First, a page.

The United States Coast Guard has suspended its search for a missing Chinese mariner who set sail from San Francisco last week to claim a new world record for crossing the Pacific Ocean on his own.
Fifty-year-old Guo Chuan, China’s first and only professional offshore sailor, was last heard from on Tuesday as his 97-foot super trimaran Qingdao China sailed about 1,000 kilometers off the Hawaiian island of Oahu.
An airborne crew overflew the vessel on Tuesday afternoon but was unable to hail Guo, who did not appear on deck. A boarding team from the USS Makin Island, diverted to assist the Coast Guard, confirmed on Wednesday that Guo was not in the cabin and only his lifejacket remained onboard.
What happened aboard the Qingdao China remains unclear. Guo’s shore team have suggested that he may have been pulled overboard trying to recover a headsail that fell into the water after the halyard broke—a risky manoeuvre that may have required him to unhook his safety lifeline in order to change his position on the foredeck. When it was found, the yacht’s mainsail was still hoisted with the gennaker dragging in the water.
Guo had previously said that his greatest fear was to fall in the water, China’s official Xinhua news agency reported, citing him as saying: “I fear being separated from the ship when I am sailing solo.”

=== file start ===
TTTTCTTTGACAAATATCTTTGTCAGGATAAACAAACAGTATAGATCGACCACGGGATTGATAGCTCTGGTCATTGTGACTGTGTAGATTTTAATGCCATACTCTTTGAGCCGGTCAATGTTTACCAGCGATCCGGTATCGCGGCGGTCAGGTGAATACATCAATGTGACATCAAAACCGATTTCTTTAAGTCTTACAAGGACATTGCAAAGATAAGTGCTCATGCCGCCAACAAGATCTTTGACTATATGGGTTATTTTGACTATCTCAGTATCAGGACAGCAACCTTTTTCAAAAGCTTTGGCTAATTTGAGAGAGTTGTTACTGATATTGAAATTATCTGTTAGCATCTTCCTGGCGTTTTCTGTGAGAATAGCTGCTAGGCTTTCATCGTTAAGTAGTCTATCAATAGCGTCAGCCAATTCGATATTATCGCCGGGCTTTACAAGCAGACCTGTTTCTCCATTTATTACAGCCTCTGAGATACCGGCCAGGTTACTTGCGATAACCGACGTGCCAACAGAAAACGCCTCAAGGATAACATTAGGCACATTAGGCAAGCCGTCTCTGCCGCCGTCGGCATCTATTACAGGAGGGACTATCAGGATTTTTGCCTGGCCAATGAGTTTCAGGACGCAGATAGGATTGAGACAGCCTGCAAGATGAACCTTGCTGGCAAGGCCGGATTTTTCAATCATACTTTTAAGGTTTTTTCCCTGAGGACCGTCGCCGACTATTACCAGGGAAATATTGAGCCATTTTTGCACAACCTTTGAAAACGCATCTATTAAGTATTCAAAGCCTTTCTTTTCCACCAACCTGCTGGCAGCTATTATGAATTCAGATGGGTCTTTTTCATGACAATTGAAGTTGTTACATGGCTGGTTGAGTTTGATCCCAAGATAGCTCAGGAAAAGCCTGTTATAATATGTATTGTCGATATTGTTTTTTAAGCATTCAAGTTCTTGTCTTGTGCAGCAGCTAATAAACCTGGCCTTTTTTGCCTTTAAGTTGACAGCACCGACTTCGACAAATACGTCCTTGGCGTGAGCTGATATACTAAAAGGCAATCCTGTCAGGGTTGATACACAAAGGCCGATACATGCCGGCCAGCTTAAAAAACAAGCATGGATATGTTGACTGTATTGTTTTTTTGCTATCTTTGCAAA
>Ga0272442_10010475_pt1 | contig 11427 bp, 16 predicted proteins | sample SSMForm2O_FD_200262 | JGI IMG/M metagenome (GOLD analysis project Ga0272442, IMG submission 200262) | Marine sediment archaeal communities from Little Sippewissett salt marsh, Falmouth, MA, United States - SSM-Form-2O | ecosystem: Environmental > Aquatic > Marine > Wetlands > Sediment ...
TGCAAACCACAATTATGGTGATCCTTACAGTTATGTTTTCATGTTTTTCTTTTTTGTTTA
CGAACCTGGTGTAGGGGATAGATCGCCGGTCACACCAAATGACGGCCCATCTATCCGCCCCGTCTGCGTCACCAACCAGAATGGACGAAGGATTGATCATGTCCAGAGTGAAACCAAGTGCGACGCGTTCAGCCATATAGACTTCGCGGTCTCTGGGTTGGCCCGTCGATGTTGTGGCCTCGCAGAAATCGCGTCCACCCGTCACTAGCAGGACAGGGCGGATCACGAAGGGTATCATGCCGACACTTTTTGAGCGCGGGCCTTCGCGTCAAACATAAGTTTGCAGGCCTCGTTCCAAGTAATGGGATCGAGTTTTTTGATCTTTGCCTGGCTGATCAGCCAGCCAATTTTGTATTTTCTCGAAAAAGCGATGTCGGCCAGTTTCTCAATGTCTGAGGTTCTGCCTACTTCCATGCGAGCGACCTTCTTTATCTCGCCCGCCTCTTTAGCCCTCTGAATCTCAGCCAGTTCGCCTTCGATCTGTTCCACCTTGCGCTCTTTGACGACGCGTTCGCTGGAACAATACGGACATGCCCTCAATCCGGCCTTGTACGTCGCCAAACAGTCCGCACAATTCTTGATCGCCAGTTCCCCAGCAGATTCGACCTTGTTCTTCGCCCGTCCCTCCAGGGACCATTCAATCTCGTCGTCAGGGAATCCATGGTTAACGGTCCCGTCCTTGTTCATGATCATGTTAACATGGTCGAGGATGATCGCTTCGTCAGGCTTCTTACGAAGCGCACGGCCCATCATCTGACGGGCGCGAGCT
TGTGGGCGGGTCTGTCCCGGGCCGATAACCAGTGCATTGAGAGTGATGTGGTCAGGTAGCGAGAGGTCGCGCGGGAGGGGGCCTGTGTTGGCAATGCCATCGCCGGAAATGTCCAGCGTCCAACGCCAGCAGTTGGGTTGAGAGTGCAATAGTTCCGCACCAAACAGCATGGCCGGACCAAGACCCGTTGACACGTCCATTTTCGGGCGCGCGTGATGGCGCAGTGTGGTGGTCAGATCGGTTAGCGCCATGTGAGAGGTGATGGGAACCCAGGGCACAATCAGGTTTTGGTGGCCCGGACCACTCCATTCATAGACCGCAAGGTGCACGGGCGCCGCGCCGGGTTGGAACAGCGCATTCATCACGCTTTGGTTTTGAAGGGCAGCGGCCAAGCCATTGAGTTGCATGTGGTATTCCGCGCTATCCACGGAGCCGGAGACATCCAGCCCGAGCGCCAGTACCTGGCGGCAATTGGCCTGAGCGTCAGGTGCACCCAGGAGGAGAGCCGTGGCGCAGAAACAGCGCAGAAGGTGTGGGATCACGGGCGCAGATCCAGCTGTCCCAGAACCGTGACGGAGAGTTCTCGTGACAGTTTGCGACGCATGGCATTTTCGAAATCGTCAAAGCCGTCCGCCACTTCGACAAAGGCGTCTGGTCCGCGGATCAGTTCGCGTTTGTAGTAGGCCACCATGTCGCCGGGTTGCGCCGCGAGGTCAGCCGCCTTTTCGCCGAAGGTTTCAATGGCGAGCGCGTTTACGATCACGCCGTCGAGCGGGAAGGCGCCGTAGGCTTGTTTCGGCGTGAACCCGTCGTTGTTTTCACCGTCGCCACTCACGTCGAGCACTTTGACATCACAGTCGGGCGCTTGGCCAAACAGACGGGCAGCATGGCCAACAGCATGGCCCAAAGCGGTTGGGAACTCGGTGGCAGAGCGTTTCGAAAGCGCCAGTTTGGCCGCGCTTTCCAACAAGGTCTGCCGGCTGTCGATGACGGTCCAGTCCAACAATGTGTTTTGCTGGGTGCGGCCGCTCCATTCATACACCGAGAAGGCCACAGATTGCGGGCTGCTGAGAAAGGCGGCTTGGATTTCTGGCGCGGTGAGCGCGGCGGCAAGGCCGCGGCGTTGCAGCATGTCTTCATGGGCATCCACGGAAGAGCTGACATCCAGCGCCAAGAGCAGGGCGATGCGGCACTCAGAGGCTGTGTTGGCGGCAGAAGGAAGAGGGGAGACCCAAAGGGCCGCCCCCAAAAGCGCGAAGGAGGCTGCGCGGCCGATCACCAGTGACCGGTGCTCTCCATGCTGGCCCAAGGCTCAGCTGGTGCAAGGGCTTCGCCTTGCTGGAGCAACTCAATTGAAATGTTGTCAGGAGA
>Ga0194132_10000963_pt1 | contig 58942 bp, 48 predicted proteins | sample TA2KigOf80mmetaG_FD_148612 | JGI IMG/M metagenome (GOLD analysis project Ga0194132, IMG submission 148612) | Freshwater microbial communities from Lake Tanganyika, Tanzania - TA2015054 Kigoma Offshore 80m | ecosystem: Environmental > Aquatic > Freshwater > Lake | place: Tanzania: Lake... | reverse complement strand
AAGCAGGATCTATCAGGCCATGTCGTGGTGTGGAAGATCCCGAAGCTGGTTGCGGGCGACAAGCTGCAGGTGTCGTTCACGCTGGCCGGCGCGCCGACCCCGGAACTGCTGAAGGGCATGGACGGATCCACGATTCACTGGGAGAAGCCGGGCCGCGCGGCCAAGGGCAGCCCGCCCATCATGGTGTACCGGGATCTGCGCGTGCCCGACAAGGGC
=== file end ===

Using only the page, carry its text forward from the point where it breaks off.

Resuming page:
An aeronautic engineer by training, Guo first discovered sailing at the age of 33 when he boarded a friend’s keelboat in Hong Kong. Despite his relatively late start, Guo became a national hero when he became the first Chinese sailor to circumnavigate the globe singlehanded in 2013, claiming a new world record in his class. Last year, he set another world record by becoming the first skipper to complete Russia’s Northern Sea Route non-stop.
In a statement, Captain Robert Hendrickson of the US Coast Guard called Guo “a professional mariner with a deep passion for sailing,” extending “our deepest condolences not only to his family and friends but also to his racing team and the sailing community.
The Qingdao China remains adrift, with the mainsail doused and the vessel marked as a potential hazard to navigation. Guo’s racing team is making arrangements to recover the boat.
By Ryan Kilpatrick